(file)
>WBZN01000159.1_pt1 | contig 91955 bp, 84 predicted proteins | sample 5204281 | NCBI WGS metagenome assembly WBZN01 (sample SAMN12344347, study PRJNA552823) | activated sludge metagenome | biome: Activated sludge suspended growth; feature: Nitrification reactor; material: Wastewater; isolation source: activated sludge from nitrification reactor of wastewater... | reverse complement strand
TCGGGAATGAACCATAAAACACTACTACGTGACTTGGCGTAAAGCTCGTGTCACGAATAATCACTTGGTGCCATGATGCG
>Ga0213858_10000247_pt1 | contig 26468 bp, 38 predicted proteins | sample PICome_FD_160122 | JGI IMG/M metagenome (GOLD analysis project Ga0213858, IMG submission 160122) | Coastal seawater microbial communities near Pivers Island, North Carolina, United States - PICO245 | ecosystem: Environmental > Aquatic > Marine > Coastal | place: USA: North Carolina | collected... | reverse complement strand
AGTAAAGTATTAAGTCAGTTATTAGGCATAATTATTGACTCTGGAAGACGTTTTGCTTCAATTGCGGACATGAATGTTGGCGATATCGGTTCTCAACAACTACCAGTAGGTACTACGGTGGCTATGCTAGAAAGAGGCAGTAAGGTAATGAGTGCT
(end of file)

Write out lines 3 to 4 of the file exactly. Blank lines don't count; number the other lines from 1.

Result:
>Ga0213858_10000247_pt1 | contig 26468 bp, 38 predicted proteins | sample PICome_FD_160122 | JGI IMG/M metagenome (GOLD analysis project Ga0213858, IMG submission 160122) | Coastal seawater microbial communities near Pivers Island, North Carolina, United States - PICO245 | ecosystem: Environmental > Aquatic > Marine > Coastal | place: USA: North Carolina | collected... | reverse complement strand
AGTAAAGTATTAAGTCAGTTATTAGGCATAATTATTGACTCTGGAAGACGTTTTGCTTCAATTGCGGACATGAATGTTGGCGATATCGGTTCTCAACAACTACCAGTAGGTACTACGGTGGCTATGCTAGAAAGAGGCAGTAAGGTAATGAGTGCT